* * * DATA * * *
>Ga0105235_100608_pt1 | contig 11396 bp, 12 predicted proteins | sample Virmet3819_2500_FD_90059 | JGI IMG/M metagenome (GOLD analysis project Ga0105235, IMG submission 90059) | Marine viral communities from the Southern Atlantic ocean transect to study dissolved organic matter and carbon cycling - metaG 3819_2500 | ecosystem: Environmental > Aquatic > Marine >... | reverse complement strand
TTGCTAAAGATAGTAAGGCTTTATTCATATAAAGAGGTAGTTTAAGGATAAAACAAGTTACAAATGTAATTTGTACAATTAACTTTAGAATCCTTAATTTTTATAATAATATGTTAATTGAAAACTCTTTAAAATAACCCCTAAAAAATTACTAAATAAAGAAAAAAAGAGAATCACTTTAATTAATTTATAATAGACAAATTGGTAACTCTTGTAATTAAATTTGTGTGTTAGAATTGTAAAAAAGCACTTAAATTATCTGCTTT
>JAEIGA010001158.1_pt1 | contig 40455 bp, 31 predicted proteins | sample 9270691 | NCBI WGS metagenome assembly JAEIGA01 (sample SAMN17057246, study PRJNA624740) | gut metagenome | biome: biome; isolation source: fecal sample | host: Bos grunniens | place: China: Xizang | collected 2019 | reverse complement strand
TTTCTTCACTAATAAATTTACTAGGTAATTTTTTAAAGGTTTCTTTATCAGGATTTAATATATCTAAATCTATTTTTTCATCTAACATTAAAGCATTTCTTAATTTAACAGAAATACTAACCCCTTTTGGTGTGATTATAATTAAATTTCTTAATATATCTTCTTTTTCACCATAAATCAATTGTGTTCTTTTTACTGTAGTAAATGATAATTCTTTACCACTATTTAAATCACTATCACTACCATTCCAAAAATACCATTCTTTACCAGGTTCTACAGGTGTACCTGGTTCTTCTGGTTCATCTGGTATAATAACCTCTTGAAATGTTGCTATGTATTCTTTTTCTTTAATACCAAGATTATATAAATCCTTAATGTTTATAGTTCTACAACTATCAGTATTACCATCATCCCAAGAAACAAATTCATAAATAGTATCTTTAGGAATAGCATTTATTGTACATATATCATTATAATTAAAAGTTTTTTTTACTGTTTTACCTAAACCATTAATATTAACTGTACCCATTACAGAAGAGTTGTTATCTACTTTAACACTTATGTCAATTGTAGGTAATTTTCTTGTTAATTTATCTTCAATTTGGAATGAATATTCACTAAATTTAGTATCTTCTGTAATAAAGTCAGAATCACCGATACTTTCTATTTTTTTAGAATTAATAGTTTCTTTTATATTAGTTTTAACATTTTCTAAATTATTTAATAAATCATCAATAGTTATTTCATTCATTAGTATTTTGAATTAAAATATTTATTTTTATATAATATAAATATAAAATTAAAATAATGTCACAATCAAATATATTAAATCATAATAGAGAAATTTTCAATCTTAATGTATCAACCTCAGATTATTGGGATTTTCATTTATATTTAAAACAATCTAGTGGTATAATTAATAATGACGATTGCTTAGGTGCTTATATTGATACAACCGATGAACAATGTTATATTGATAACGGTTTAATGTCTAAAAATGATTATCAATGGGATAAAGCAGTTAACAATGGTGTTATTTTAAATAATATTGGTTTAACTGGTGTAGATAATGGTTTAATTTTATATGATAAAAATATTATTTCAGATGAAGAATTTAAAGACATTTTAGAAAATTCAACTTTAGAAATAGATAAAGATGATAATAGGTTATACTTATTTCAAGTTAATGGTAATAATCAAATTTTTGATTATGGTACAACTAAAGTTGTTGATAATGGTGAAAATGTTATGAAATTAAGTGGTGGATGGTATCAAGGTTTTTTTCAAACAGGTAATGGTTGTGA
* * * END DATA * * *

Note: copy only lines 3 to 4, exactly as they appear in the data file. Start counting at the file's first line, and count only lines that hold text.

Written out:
>JAEIGA010001158.1_pt1 | contig 40455 bp, 31 predicted proteins | sample 9270691 | NCBI WGS metagenome assembly JAEIGA01 (sample SAMN17057246, study PRJNA624740) | gut metagenome | biome: biome; isolation source: fecal sample | host: Bos grunniens | place: China: Xizang | collected 2019 | reverse complement strand
TTTCTTCACTAATAAATTTACTAGGTAATTTTTTAAAGGTTTCTTTATCAGGATTTAATATATCTAAATCTATTTTTTCATCTAACATTAAAGCATTTCTTAATTTAACAGAAATACTAACCCCTTTTGGTGTGATTATAATTAAATTTCTTAATATATCTTCTTTTTCACCATAAATCAATTGTGTTCTTTTTACTGTAGTAAATGATAATTCTTTACCACTATTTAAATCACTATCACTACCATTCCAAAAATACCATTCTTTACCAGGTTCTACAGGTGTACCTGGTTCTTCTGGTTCATCTGGTATAATAACCTCTTGAAATGTTGCTATGTATTCTTTTTCTTTAATACCAAGATTATATAAATCCTTAATGTTTATAGTTCTACAACTATCAGTATTACCATCATCCCAAGAAACAAATTCATAAATAGTATCTTTAGGAATAGCATTTATTGTACATATATCATTATAATTAAAAGTTTTTTTTACTGTTTTACCTAAACCATTAATATTAACTGTACCCATTACAGAAGAGTTGTTATCTACTTTAACACTTATGTCAATTGTAGGTAATTTTCTTGTTAATTTATCTTCAATTTGGAATGAATATTCACTAAATTTAGTATCTTCTGTAATAAAGTCAGAATCACCGATACTTTCTATTTTTTTAGAATTAATAGTTTCTTTTATATTAGTTTTAACATTTTCTAAATTATTTAATAAATCATCAATAGTTATTTCATTCATTAGTATTTTGAATTAAAATATTTATTTTTATATAATATAAATATAAAATTAAAATAATGTCACAATCAAATATATTAAATCATAATAGAGAAATTTTCAATCTTAATGTATCAACCTCAGATTATTGGGATTTTCATTTATATTTAAAACAATCTAGTGGTATAATTAATAATGACGATTGCTTAGGTGCTTATATTGATACAACCGATGAACAATGTTATATTGATAACGGTTTAATGTCTAAAAATGATTATCAATGGGATAAAGCAGTTAACAATGGTGTTATTTTAAATAATATTGGTTTAACTGGTGTAGATAATGGTTTAATTTTATATGATAAAAATATTATTTCAGATGAAGAATTTAAAGACATTTTAGAAAATTCAACTTTAGAAATAGATAAAGATGATAATAGGTTATACTTATTTCAAGTTAATGGTAATAATCAAATTTTTGATTATGGTACAACTAAAGTTGTTGATAATGGTGAAAATGTTATGAAATTAAGTGGTGGATGGTATCAAGGTTTTTTTCAAACAGGTAATGGTTGTGA